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Java vs. Node.js: An epic battle for developer mind share

Peter Wayner | Feb. 18, 2015
Here’s how the enterprise stalwart and onetime script-kiddie toy stack up in a battle for the server room.

Where Node wins: Database queries
Queries for some of the newer databases, like CouchDB, are written in JavaScript. Mixing Node.js and CouchDB requires no gear-shifting, let alone any need to remember syntax differences.

Meanwhile, many Java developers use SQL. Even when they use the Java DB (formerly Derby), a database written in Java for Java developers, they write their queries in SQL. You would think they would simply call Java methods, but you'd be wrong. You have to write your database code in SQL, then let Derby parse the SQL. It's a nice language, but it's completely different and many development teams need different people to write SQL and Java.

Where Java wins: Libraries
There is a huge collection of libraries available in Java, and they offer some of the most serious work around. Text indexing tools like Lucene and computer vision toolkits like OpenCV are two examples of great open source projects that are ready to be the foundation of a serious project. There are plenty of libraries written in JavaScript and some of them are amazing, but the depth and quality of the Java code base is superior.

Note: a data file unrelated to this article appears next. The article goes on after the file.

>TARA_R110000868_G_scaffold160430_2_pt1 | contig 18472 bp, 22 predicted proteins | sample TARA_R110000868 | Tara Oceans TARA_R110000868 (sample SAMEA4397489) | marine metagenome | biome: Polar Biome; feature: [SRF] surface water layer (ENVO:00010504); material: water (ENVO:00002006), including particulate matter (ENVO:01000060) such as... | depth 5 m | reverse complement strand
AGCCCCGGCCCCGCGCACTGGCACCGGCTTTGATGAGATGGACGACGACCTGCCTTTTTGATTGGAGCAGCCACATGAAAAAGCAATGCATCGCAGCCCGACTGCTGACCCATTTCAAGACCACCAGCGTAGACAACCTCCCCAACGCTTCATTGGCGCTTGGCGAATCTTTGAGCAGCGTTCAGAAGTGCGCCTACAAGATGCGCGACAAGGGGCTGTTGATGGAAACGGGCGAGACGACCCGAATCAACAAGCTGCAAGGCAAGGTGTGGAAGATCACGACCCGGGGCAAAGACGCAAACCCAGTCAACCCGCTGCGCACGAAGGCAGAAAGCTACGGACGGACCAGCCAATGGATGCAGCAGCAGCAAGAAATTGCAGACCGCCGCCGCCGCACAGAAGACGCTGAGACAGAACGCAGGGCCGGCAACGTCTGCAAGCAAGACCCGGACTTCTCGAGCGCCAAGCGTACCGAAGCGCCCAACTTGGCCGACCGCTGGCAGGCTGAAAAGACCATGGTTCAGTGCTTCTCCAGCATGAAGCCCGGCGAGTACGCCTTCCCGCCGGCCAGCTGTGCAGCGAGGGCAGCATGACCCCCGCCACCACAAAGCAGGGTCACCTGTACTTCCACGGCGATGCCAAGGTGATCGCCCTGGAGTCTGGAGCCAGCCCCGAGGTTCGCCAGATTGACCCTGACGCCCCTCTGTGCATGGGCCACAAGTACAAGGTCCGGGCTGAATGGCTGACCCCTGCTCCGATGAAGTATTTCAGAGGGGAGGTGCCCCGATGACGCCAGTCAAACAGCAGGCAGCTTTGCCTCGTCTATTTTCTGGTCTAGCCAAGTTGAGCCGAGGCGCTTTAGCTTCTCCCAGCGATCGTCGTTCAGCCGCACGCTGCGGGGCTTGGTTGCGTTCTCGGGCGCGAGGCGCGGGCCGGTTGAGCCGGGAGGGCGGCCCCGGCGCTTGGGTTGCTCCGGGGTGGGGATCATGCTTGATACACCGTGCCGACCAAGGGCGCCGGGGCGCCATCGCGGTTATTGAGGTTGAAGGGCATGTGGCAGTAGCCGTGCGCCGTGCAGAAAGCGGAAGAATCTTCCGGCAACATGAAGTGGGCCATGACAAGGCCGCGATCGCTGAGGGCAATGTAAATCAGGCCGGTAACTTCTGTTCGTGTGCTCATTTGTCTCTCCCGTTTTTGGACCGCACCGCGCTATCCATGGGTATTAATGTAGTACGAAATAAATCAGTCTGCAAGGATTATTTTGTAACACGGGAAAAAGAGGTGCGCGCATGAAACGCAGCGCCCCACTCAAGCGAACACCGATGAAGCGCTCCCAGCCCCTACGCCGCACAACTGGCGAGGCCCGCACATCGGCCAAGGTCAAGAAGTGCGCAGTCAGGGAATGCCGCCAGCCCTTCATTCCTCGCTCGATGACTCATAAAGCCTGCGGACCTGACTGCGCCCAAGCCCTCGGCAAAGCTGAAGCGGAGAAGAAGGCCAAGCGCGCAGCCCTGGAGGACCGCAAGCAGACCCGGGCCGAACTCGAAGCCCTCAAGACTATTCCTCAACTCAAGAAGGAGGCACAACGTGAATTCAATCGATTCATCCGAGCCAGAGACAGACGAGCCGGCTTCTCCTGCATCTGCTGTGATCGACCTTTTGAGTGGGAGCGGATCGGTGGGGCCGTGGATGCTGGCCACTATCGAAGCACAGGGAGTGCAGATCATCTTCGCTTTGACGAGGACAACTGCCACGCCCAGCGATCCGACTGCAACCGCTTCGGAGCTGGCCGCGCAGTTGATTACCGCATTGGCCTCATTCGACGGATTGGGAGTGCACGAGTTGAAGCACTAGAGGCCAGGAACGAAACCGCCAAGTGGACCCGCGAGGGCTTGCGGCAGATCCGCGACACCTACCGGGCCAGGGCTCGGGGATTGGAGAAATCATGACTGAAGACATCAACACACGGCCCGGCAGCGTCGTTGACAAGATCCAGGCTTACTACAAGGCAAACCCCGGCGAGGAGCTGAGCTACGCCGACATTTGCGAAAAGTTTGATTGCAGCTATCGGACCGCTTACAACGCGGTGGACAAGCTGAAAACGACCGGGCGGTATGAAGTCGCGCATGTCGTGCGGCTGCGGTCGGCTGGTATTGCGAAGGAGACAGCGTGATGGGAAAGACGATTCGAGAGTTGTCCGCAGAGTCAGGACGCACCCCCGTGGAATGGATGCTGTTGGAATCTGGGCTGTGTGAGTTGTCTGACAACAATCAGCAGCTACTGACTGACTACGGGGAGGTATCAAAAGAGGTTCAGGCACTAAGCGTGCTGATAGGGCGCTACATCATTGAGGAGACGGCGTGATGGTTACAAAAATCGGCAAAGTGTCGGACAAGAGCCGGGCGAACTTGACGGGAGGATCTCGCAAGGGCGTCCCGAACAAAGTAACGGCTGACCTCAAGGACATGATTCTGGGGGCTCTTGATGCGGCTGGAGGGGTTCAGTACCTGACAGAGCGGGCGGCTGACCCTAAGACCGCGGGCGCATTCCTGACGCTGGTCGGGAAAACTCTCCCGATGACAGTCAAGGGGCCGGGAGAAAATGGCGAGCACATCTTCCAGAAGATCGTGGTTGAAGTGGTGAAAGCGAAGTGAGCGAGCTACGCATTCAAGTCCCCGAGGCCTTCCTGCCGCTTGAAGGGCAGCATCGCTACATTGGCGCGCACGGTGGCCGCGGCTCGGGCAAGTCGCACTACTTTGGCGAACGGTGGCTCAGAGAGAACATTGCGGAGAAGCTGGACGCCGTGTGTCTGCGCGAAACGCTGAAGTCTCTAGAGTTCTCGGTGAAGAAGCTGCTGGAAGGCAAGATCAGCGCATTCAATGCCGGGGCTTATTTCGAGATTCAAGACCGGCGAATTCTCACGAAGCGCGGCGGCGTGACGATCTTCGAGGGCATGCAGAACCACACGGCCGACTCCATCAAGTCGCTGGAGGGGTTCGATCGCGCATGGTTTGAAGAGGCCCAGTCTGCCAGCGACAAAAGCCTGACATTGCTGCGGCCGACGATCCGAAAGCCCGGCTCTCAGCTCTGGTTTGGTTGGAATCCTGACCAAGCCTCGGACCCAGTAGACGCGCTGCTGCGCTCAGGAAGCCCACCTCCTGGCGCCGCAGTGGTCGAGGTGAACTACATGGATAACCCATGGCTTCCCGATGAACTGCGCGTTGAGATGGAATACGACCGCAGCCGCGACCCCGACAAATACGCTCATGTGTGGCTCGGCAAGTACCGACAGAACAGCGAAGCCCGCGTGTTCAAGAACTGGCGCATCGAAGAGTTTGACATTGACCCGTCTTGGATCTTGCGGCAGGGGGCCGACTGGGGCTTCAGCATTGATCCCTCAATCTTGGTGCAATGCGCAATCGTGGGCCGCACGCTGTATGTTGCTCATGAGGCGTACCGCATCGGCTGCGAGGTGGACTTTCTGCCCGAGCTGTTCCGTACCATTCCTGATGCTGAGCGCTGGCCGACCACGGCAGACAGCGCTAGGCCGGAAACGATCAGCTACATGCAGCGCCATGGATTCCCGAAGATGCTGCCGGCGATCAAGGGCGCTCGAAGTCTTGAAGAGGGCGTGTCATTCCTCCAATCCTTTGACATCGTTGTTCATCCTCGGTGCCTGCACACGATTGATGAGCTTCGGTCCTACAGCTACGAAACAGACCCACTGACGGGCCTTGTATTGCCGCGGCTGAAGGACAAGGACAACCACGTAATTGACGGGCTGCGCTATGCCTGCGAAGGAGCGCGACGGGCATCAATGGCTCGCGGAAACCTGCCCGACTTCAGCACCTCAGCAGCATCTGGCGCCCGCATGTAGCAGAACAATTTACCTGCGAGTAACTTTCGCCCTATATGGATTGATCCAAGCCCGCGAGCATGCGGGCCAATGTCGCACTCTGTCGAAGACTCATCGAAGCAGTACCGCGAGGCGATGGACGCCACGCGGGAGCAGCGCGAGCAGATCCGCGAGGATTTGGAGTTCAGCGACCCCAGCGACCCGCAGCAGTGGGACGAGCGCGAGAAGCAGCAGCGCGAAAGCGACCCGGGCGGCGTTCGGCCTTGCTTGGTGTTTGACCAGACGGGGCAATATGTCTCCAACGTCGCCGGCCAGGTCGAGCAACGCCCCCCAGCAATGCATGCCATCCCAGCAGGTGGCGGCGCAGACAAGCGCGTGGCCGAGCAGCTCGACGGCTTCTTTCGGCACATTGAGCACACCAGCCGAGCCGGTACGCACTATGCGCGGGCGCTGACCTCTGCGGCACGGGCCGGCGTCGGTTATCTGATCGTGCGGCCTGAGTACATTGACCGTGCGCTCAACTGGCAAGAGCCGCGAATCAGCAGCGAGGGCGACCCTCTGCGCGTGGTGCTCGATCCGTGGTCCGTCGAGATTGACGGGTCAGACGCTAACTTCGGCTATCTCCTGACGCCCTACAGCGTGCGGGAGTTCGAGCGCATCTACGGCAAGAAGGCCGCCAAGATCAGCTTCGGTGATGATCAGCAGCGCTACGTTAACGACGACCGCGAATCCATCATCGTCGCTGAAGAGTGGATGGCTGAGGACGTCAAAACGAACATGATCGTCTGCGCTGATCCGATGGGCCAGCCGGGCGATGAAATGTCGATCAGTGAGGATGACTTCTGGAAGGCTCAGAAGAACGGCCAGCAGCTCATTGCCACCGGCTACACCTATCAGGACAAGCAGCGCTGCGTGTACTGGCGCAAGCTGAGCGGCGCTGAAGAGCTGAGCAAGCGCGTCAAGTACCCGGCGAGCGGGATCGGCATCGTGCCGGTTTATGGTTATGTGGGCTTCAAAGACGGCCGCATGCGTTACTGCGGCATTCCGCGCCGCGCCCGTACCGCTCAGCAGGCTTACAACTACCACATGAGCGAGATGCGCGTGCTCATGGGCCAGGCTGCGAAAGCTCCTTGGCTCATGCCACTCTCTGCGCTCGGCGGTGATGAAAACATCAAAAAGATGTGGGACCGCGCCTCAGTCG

Where Node wins: JSON
When databases spit out answers, Java goes to elaborate lengths to turn the results into Java objects. Developers will argue for hours about POJO mappings, Hibernate, and other tools. Configuring them can take hours or even days. Eventually, the Java code gets Java objects after all of the conversion.

Many Web services and databases return data in JSON, a natural part of JavaScript. The format is now so common and useful that many Java developers use the JSON formats, so a number of good JSON parsers are available as Java libraries as well. But JSON is part of the foundation of JavaScript. You don't need libraries. It's all there and ready to go.

Where Java wins: Solid engineering
It's a bit hard to quantify, but many of the complex packages for serious scientific work are written in Java because Java has strong mathematical foundations. Sun spent a long time sweating the details of the utility classes and it shows. There are BigIntegers, elaborate IO routines, and complex Date code with implementations of both Gregorian and Julian calendars.

JavaScript is fine for simple tasks, but there's plenty of confusion in the guts. One easy way to see this is in JavaScript's three different results for functions that don't have answers: undefined, NaN, and null. Which is right? Well, each has its role -- one of which is to drive programmers nuts trying to keep them straight. Issues about the weirder corners of the language rarely cause problems for simple form work, but they don't feel like a good foundation for complex mathematical and type work.


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